Cardi B is making Spotify history. Her debut studio album, Invasion of Privacy, is now the most-streamed album by a female rap artist, according to Chart Data.
The Twitter account revealed Bardi’s streaming feat on Sunday (Dec. 29), writing that her album “has now surpassed 2.8 billion streams on Spotify.”
“It’s the most streamed female rap album in the platform’s history,” the tweet continued.
.@iamcardib's 'Invasion of Privacy' has now surpassed 2.8 billion streams on Spotify.— chart data (@chartdata) December 29, 2019
It's the most streamed female rap album in the platform's history.
The album’s high numbers are led by the Bad Bunny and J Balvin-assisted track, “I Like It,” which has racked up over 975 million streams alone—and counting.
The news builds even more anticipate for Cardi’s forthcoming sophomore album. Earlier this year, the Bronx-bred rapper caught some heat after she said her success has opened doors for other female rappers.
“I feel like, after me, I’ll say that it’s kinda easier for a lot of these female artists. Like before me, there was no female rapper that was signed to a label, well, you know the ones that had already been established. Nobody was signing them,” she said during an interview with “Rap Radar.”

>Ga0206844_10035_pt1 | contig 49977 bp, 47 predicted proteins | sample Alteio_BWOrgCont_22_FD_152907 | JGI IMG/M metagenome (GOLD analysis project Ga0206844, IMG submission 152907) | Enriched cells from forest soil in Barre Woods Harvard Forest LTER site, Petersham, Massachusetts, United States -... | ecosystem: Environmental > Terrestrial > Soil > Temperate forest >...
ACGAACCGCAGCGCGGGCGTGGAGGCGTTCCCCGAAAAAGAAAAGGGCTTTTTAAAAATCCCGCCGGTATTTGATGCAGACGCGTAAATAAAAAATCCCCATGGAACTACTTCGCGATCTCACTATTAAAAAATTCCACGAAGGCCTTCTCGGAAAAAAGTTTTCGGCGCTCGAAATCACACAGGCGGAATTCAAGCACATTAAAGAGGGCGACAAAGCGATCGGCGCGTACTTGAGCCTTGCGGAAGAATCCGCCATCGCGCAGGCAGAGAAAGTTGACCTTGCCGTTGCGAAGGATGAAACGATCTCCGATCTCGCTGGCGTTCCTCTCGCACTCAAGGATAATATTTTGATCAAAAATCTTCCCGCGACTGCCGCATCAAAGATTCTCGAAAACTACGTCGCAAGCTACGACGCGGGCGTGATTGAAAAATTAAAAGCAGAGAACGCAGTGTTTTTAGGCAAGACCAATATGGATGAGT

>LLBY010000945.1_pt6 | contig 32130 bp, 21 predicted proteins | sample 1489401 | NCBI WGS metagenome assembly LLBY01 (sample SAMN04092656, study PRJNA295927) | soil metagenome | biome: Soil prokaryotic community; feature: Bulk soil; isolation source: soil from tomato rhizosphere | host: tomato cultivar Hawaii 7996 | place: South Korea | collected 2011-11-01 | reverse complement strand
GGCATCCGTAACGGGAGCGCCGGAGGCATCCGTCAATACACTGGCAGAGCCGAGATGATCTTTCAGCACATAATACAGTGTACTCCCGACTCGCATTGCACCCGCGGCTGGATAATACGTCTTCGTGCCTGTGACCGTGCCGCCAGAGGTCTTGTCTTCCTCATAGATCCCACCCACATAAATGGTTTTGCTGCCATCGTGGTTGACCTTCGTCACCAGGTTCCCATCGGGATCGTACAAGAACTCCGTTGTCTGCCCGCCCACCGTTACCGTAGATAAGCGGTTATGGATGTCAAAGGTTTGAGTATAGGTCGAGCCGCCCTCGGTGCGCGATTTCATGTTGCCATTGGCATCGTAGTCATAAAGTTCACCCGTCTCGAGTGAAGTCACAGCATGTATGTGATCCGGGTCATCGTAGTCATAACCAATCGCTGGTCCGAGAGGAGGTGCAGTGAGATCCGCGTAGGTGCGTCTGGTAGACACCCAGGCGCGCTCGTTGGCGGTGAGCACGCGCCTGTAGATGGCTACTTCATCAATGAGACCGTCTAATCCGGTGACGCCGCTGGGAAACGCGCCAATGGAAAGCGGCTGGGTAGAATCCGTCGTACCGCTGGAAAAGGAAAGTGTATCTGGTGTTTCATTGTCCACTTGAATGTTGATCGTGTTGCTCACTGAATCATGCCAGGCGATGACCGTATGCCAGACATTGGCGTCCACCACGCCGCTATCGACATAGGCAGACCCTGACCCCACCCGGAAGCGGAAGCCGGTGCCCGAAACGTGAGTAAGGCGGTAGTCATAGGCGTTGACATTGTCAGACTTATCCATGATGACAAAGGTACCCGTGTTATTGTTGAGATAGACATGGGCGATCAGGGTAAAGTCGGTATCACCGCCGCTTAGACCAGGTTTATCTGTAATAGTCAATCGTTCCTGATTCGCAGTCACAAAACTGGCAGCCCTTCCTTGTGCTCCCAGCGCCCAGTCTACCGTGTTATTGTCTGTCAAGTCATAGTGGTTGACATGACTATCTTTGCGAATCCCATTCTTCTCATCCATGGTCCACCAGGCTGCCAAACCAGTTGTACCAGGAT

“And now, everybody’s just signing them if you could rap and you got a couple of followers because nobody want to miss the opportunity,” she continued. “Like, a lot of labels missed the opportunity with me because I went to a couple of motherf**kers and they said, ‘No, no, no, no.’”
Some Twitter users went on the offensive after the interview, asserting that Cardi’s career hasn’t ‘paved’ the way for other female rappers. Cardi responded by clarifying her original statement.
“I didn’t say I pave the way for female rappers but I deff gave the hood and women hope,” she wrote on Twitter. “Nikkas wasn’t collabing with females rappers. Labels where signing female rappers and putting them in a shelf and not focusing on them. Not giving them proper attention.”
Not much is known about her upcoming album, except for the fact that she—jokingly—titled it Tiger Woods.